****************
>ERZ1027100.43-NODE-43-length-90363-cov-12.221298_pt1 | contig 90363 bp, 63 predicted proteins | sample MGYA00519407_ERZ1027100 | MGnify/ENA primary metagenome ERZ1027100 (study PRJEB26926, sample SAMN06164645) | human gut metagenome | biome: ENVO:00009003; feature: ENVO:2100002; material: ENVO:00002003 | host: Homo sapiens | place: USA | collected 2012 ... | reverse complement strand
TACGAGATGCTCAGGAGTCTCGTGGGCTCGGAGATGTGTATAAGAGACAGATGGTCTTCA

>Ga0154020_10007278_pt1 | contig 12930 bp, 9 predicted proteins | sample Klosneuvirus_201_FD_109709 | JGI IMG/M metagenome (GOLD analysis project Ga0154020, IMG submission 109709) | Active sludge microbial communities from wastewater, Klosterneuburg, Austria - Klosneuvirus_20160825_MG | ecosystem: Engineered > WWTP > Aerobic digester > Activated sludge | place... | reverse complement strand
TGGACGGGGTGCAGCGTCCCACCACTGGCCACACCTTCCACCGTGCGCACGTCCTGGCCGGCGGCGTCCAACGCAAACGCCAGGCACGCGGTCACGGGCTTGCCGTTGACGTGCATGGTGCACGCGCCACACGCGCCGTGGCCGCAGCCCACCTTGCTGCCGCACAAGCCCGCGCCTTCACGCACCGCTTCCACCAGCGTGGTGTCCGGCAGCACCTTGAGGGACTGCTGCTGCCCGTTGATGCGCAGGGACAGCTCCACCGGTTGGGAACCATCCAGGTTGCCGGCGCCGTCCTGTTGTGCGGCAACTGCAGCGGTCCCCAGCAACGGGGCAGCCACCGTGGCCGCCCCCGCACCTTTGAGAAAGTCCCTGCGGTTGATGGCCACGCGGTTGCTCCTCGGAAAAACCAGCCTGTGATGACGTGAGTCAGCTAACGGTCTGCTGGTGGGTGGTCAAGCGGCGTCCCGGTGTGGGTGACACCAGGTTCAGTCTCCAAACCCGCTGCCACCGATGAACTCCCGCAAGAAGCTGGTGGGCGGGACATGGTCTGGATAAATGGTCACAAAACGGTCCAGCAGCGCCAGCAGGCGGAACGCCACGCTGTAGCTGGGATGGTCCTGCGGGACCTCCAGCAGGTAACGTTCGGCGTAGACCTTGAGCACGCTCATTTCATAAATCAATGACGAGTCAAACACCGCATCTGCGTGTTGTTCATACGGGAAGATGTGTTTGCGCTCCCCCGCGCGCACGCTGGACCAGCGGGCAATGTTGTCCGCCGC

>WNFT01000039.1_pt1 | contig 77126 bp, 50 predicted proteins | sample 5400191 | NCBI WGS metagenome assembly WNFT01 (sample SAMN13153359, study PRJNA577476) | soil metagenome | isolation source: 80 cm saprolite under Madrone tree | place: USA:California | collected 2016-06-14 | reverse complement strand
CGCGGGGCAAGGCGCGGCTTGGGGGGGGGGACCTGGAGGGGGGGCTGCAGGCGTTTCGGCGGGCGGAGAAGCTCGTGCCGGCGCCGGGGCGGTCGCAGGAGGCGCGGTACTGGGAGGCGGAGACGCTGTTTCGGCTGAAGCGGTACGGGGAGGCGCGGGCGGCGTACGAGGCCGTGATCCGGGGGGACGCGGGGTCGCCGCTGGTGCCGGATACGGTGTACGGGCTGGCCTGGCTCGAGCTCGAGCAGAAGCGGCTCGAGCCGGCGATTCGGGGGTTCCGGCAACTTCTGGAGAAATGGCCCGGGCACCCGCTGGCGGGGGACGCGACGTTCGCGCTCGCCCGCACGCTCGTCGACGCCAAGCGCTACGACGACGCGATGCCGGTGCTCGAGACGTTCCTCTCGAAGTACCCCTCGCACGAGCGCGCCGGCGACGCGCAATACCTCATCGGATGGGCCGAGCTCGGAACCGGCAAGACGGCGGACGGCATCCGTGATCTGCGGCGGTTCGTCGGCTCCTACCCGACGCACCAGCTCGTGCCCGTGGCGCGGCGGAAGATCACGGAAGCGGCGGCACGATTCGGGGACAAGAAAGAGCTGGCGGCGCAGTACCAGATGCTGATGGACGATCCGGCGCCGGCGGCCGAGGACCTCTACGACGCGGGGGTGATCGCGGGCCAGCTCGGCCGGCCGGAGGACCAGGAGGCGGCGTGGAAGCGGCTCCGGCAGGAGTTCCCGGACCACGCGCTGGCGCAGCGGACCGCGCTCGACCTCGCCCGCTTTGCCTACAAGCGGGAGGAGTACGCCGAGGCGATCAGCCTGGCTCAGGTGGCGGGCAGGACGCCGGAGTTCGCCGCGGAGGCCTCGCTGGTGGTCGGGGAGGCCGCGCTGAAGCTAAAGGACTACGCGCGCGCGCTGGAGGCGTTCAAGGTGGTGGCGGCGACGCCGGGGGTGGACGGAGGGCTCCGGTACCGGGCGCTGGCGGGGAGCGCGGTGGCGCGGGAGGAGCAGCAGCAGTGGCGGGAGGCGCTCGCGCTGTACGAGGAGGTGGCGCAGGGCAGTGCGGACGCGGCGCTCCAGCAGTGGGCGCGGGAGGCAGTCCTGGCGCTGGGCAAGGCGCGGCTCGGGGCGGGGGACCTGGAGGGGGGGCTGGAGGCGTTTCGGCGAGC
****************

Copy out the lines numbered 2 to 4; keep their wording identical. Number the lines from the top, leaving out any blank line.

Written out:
TACGAGATGCTCAGGAGTCTCGTGGGCTCGGAGATGTGTATAAGAGACAGATGGTCTTCA

>Ga0154020_10007278_pt1 | contig 12930 bp, 9 predicted proteins | sample Klosneuvirus_201_FD_109709 | JGI IMG/M metagenome (GOLD analysis project Ga0154020, IMG submission 109709) | Active sludge microbial communities from wastewater, Klosterneuburg, Austria - Klosneuvirus_20160825_MG | ecosystem: Engineered > WWTP > Aerobic digester > Activated sludge | place... | reverse complement strand
TGGACGGGGTGCAGCGTCCCACCACTGGCCACACCTTCCACCGTGCGCACGTCCTGGCCGGCGGCGTCCAACGCAAACGCCAGGCACGCGGTCACGGGCTTGCCGTTGACGTGCATGGTGCACGCGCCACACGCGCCGTGGCCGCAGCCCACCTTGCTGCCGCACAAGCCCGCGCCTTCACGCACCGCTTCCACCAGCGTGGTGTCCGGCAGCACCTTGAGGGACTGCTGCTGCCCGTTGATGCGCAGGGACAGCTCCACCGGTTGGGAACCATCCAGGTTGCCGGCGCCGTCCTGTTGTGCGGCAACTGCAGCGGTCCCCAGCAACGGGGCAGCCACCGTGGCCGCCCCCGCACCTTTGAGAAAGTCCCTGCGGTTGATGGCCACGCGGTTGCTCCTCGGAAAAACCAGCCTGTGATGACGTGAGTCAGCTAACGGTCTGCTGGTGGGTGGTCAAGCGGCGTCCCGGTGTGGGTGACACCAGGTTCAGTCTCCAAACCCGCTGCCACCGATGAACTCCCGCAAGAAGCTGGTGGGCGGGACATGGTCTGGATAAATGGTCACAAAACGGTCCAGCAGCGCCAGCAGGCGGAACGCCACGCTGTAGCTGGGATGGTCCTGCGGGACCTCCAGCAGGTAACGTTCGGCGTAGACCTTGAGCACGCTCATTTCATAAATCAATGACGAGTCAAACACCGCATCTGCGTGTTGTTCATACGGGAAGATGTGTTTGCGCTCCCCCGCGCGCACGCTGGACCAGCGGGCAATGTTGTCCGCCGC